The world is on social media, so we have to have a presence – but we can’t let it consume us. Social media is just a piece of the strategy.
Ruthie Sterrett is a brand and marketing strategist and founder of The Consistency Corner, a content management agency that helps small business owners create content that drives revenue through quarterly planning, simple marketing best practices, positive reinforcement, and accountability. As you know, I’m not a social media lover. I use it. I’m a business owner, of course, we need a presence, but I don’t love the time that it takes from entrepreneurs. I think there’s so much we could be doing towards revenue producing tasks outside of social media, and Ruthie hit that dead-on.
If you are finding yourself sucked into social media rabbit holes, Ruthie is going to give you tips, tactics, and ideas you can start using today to get yourself out of that and create a strategy around your content.
From retail to social media marketing
Ruthie spent years working in retail management and merchandising before taking on a corporate retail role overseeing merchandising strategy. She had the opportunity to work closely with the marketing team.
“I knew retail and I knew people. The marketing manager at the time had a marketing degree but didn’t know retail and didn’t know people,” says Ruthie. The two worked very closely, and as a side hustle she dug into blogging and personal brands and network marketing. When the manager eventually left, she was offered the chance to step into the marketing department and she leaned in.
She was able to pivot her experience in retail to support the brand in shifting its messaging away from the product, which had been their strategy, to be more about the customer. Over the course of several years, Ruthie helped that company scale its e-commerce division by over 900%.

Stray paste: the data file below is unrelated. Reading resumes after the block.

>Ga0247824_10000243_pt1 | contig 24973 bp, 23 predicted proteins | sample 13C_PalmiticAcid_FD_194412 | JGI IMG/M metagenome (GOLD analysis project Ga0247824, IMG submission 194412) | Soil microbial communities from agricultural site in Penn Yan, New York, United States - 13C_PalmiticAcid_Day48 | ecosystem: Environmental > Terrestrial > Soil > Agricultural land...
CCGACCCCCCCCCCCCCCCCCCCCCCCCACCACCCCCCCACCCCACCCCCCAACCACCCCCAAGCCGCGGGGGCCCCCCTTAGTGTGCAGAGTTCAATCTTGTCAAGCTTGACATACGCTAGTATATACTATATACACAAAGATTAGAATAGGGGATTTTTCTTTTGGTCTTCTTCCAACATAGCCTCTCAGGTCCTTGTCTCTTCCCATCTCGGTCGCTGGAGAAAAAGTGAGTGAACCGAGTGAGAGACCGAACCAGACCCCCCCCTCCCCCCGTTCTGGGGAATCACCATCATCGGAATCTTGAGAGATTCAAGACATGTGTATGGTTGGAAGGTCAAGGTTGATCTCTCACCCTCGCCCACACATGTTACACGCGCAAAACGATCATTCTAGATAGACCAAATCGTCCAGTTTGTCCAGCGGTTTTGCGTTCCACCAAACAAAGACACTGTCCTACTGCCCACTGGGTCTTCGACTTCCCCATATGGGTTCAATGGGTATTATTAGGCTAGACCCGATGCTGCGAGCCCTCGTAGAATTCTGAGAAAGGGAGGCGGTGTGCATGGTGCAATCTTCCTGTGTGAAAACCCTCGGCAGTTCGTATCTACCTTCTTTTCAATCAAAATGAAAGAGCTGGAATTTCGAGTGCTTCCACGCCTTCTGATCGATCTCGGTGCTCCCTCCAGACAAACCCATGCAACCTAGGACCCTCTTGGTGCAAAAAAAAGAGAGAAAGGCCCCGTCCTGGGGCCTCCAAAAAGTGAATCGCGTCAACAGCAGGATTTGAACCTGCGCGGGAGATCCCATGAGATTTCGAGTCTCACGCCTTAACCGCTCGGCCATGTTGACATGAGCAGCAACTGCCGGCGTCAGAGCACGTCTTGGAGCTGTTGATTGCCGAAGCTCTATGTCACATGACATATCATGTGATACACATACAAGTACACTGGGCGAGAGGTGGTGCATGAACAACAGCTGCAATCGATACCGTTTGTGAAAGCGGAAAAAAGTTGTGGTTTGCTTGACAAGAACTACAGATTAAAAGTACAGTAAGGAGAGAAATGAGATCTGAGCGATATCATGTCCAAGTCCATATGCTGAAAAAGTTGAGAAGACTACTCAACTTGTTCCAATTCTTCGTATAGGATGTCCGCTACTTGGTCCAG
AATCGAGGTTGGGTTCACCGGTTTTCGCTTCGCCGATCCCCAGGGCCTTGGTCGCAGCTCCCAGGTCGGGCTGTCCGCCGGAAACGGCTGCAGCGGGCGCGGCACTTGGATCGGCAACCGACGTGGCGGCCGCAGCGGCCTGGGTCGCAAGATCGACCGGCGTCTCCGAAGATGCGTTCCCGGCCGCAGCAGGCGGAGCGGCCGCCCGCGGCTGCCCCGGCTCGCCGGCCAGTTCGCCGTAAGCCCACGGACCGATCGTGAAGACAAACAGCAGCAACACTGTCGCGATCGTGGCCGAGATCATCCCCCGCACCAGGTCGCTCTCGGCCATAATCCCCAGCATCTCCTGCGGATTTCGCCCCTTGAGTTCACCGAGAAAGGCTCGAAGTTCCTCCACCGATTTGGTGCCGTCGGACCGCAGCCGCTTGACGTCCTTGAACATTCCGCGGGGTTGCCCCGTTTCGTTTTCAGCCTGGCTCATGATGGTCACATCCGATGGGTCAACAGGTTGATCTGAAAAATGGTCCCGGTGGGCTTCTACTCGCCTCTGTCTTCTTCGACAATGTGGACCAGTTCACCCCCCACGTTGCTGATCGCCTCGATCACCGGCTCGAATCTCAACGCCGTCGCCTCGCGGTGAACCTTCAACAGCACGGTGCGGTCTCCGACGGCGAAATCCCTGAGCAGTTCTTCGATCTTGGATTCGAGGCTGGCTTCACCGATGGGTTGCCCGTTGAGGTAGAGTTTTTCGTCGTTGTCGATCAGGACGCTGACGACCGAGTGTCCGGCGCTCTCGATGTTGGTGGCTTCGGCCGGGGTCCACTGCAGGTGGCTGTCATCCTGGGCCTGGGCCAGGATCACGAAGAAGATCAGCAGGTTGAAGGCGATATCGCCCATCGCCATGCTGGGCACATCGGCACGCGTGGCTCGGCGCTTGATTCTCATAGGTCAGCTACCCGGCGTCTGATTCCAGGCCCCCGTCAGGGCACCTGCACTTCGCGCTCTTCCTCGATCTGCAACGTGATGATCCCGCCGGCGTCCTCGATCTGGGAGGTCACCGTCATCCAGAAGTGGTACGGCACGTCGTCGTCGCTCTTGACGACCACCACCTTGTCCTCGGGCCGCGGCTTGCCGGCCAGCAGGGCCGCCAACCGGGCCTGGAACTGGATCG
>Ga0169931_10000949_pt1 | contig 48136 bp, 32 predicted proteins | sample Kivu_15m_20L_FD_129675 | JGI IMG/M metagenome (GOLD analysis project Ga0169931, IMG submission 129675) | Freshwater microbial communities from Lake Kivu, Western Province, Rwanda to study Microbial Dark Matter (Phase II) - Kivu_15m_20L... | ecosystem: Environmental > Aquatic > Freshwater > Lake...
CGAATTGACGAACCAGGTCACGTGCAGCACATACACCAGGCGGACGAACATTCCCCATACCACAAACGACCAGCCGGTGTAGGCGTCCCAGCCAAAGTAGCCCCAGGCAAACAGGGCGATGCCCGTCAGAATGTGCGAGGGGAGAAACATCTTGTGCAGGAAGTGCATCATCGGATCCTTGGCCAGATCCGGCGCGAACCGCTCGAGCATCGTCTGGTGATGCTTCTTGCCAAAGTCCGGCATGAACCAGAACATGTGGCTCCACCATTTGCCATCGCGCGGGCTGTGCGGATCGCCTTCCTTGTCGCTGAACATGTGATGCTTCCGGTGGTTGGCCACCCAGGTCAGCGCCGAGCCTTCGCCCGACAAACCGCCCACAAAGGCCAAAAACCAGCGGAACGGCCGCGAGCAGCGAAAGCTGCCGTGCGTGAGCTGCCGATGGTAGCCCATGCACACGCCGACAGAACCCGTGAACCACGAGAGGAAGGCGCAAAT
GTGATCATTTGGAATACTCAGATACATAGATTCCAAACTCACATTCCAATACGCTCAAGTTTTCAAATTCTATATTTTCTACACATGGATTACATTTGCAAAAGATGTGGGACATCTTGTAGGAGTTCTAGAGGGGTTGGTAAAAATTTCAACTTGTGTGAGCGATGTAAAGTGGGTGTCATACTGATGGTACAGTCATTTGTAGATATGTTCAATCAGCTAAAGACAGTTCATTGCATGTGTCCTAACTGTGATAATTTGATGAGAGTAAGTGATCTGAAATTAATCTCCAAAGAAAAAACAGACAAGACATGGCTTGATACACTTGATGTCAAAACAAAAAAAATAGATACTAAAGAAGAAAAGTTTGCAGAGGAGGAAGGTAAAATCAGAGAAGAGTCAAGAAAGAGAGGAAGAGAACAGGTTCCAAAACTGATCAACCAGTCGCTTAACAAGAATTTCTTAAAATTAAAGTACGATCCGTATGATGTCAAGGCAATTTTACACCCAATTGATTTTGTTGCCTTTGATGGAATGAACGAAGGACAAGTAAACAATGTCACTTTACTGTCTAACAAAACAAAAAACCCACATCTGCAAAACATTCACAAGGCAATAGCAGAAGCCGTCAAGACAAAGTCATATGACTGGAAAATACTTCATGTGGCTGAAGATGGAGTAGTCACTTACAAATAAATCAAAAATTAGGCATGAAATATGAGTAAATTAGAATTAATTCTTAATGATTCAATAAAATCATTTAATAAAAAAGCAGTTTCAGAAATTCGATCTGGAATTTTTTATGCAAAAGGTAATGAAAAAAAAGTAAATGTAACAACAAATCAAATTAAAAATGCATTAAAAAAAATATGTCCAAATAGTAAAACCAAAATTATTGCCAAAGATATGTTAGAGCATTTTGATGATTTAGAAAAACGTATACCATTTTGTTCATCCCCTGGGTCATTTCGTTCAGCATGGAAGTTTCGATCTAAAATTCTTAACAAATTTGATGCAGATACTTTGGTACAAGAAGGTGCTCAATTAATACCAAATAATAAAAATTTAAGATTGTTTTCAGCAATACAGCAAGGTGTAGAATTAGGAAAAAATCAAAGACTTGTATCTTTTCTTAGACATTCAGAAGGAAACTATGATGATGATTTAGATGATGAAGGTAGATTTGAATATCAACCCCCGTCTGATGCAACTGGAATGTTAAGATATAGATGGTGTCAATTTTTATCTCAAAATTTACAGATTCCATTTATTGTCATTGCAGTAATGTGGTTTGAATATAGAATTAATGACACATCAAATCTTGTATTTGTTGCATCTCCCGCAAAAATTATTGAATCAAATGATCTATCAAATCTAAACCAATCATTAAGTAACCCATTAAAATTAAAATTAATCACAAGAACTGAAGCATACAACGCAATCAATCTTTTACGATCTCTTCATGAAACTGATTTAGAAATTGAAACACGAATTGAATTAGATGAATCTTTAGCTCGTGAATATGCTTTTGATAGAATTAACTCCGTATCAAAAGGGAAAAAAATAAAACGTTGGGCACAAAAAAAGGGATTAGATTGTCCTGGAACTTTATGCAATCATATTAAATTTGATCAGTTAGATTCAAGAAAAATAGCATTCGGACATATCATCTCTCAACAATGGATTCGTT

Ruthie started working with a coach and invested in a mastermind group, thinking she was going to pursue health and fitness coaching. It was in the group that she was reminded she taught herself successful marketing strategies and she could teach others to do the same. Just 18 months later, she resigned from her corporate job and started her business.
She started the business to help working moms, and as it evolved, that continues to be her personal “why?” Her mission is to hire other working moms, women who want to use their zone of genius and their skills and their gifts, but also be there for their family and have that supportive environment and flexible schedule.
“I’m very early in my entrepreneur journey. I still have to remind myself that you don’t always have to know all the steps, but you got to take the next right one,” says Ruthie.
Social media is not a strategy
Ruthie’s marketing journey began pre-pandemic in 2018. She remembers signing up for a free training webinar and thinking the person was making it look easy – that a strategy for posts and just posting them would equal business just coming in.
She turned the webinar off.
At the time, she was managing 16 different social media profiles, creating content, being in charge of email marketing, managing relationships with brands, plus merchandising. She was spending hours and hours and hours on social media for work.
“But then I would come home and I would scroll for my side hustle and for personal reasons and I would let half an hour or 45 minutes to an hour go by. And then I put my phone down and realize I don't feel any better. That hour didn't add anything to my life,” says Ruthie.
But she couldn’t just throw her phone away. She had to figure out a way to manage social media without sacrificing her marketing strategy.
Social media is a container
Ruthie likes to compare social media to a coffee cup. A coffee cup isn’t coffee, it’s a container for your coffee. Social media is a container for your marketing strategy. Other containers are email, your website, networking, podcast, and blogs to name some.